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- Important Facts
- Maya Ruins and Additional Sources
Mesoamerican archaeology is broken up into general sections. The "Maya" are in general thought to have maintained a cultural continuity between about 500 BC and AD 900, with the "Classic Maya" beween AD 250-900.
- Archaic before 2500 BC
Hunting and gathering lifestyle prevails.
- Early Formative 2500-1000 BC
First beans and maize agriculture, people live in isolated farmsteads and hamlets
- Middle Formative 1000-400 BC
First monumental architecture, first villages; people switch to full-time agriculture, Olmec contacts, and, at Nakbe, the first evidence of social ranking, beginning about 600-400 BC
Important sites: Nakbe, Chalchuapa, Kaminaljuyu
- Late Formative 400 BC-AD 250
First massive palaces are built at urban Nakbe and El Mirador, first writing, constructed road systems and water control, organized trade and widespread warfare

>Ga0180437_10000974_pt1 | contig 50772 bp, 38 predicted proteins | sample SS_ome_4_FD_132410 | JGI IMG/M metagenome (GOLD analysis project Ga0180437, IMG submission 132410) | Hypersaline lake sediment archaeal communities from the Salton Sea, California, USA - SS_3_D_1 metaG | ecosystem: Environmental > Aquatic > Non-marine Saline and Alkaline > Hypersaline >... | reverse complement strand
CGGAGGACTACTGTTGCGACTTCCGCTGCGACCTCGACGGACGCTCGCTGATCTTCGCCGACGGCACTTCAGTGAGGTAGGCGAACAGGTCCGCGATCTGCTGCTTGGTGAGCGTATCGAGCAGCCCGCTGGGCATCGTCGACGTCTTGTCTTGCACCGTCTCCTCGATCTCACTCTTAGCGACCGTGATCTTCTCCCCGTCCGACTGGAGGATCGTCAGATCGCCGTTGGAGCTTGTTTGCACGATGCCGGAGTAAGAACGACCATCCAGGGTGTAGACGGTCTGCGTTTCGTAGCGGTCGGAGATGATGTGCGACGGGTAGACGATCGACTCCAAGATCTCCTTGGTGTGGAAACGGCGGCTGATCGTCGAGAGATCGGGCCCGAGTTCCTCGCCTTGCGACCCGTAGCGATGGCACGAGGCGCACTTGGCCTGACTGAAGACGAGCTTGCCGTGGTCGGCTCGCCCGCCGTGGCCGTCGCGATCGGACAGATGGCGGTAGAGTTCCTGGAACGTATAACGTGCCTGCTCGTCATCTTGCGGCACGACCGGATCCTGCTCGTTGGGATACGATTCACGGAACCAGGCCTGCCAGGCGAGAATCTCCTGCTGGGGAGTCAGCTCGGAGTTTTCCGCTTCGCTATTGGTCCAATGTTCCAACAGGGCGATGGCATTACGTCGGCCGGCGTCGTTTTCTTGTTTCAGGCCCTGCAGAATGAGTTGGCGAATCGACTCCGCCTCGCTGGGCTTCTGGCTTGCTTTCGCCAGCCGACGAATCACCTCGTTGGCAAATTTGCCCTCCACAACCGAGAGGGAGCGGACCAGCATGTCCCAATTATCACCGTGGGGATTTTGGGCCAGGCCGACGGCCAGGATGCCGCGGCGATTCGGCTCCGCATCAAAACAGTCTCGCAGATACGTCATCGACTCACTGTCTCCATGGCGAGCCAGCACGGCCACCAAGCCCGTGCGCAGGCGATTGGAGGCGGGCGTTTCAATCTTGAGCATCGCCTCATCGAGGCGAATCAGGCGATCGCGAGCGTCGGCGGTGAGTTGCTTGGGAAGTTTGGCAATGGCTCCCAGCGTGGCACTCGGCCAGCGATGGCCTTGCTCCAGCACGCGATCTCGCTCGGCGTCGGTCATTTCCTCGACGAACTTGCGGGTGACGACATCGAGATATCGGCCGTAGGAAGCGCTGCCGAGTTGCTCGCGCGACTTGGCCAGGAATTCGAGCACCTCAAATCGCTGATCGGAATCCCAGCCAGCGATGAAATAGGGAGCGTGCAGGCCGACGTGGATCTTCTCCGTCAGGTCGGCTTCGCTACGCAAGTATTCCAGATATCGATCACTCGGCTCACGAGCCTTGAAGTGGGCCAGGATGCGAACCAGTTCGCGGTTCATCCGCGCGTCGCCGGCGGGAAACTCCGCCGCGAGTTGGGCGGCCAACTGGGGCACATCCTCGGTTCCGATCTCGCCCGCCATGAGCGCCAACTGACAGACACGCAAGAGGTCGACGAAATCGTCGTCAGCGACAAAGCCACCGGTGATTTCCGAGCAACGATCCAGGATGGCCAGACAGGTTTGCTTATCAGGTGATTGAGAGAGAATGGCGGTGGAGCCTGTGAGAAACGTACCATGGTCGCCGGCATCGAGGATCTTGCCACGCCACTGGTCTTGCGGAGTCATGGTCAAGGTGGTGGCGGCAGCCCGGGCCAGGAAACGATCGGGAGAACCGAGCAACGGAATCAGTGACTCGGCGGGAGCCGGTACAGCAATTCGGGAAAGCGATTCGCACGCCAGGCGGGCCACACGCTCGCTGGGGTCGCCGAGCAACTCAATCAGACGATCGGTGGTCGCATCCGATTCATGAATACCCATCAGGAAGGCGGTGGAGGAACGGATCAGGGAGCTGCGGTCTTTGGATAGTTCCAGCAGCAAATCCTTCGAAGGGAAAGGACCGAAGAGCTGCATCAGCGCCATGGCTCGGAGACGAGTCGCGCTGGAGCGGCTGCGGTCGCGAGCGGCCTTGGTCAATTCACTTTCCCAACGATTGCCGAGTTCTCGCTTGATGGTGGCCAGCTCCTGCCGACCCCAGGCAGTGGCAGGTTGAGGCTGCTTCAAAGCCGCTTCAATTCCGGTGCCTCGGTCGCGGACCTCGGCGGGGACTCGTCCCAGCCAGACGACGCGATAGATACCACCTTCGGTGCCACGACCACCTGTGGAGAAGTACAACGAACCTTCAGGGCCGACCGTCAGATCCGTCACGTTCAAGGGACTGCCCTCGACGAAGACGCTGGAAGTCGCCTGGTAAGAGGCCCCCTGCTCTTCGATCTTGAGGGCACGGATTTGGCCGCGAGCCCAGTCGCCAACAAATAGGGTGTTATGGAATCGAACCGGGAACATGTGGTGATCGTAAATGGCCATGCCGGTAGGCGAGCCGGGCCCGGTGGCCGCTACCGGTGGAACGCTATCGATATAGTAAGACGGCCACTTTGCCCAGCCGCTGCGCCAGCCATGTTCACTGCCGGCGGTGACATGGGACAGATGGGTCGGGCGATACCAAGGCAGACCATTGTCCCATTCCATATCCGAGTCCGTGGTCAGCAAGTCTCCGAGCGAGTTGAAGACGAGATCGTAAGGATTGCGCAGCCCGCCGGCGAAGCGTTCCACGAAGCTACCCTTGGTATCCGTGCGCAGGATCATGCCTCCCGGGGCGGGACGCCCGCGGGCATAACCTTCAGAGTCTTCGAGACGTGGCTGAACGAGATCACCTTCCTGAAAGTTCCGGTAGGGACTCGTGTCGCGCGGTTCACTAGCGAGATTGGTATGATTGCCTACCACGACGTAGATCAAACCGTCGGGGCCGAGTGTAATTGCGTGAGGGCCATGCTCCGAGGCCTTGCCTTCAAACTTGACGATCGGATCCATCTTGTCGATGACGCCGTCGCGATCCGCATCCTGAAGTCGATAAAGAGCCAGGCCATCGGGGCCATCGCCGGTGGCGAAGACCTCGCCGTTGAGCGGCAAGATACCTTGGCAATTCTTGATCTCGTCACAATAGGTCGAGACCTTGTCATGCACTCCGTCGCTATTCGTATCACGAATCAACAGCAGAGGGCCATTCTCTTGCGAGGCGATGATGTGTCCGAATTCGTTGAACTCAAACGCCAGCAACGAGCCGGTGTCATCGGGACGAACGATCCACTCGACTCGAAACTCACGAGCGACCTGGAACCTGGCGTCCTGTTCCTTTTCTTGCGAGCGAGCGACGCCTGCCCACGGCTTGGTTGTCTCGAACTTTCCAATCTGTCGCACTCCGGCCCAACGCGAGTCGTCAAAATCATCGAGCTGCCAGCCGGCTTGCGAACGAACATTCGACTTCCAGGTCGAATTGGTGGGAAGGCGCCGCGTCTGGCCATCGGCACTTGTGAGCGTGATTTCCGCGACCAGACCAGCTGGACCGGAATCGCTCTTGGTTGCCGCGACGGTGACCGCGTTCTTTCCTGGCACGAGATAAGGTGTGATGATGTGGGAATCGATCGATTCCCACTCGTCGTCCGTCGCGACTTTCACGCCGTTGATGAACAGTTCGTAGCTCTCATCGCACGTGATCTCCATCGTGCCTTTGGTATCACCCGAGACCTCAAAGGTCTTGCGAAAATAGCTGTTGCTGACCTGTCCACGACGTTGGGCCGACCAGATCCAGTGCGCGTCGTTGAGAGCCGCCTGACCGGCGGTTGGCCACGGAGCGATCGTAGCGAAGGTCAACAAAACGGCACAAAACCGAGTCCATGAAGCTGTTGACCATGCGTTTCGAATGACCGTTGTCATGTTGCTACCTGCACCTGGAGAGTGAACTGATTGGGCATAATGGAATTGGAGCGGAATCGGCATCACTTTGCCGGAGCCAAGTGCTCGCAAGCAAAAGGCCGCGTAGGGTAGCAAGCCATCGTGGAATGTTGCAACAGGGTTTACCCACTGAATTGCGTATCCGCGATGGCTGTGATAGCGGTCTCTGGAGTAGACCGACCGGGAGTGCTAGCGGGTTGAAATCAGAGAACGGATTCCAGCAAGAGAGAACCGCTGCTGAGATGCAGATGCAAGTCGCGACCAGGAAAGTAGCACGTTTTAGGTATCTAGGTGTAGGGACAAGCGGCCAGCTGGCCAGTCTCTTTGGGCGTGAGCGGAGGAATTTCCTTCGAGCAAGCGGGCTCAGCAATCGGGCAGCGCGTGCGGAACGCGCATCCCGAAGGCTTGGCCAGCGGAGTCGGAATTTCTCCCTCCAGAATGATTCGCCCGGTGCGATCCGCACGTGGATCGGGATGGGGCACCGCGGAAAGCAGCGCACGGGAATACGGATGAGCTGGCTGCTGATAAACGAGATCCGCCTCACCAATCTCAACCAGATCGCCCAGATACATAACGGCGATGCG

Important sites: El Mirador, Nakbe, Cerros, Komchen, Tikal, Kaminaljuyu
- Classic AD 250-900
Widespread literacy including calendars and lists of royal lineages at Copán and Tikal, first dynastic kingdoms, changing political alliances, large palaces and mortuary pyramids constructed, intensification of agriculture. Populations peak at about 100 per square kilometers. Paramount kings and polities installed at Tikal, Calakmul, Caracol, and Dos Pilos
Important sites: Copán, Palenque, Tikal, Calakmul, Caracol, Dos Pilas, Uxmal, Coba, Dzibilchaltun, Kabah, Labna, Sayil
- Postclassic AD 900-1500
Some centers abandoned, written records stop. Puuc hill country flourishes and small rural towns prosper near rivers and lakes until the Spanish arrive in 1517
Important sites: Chichén Itzá, Mayapan, Iximche, Utatlan)
Known Kings and Leaders
Each independent Maya city had its own set of institutionalized rulers, beginning in the Classic period (AD 250-900). Documentary evidence for the kings and queens has been found on stele and temple wall inscriptions and a few sarcophagi.
During the Classic period, kings were generally in charge of a particular city and its supporting region. The area controlled by a specific king might be hundreds or even thousands of square kilometers. The ruler's court included palaces, temples and ball courts, and great plazas, open areas where festivals and other public events were held. Kings were hereditary positions, and, at least after they were dead, the kings were sometimes considered gods.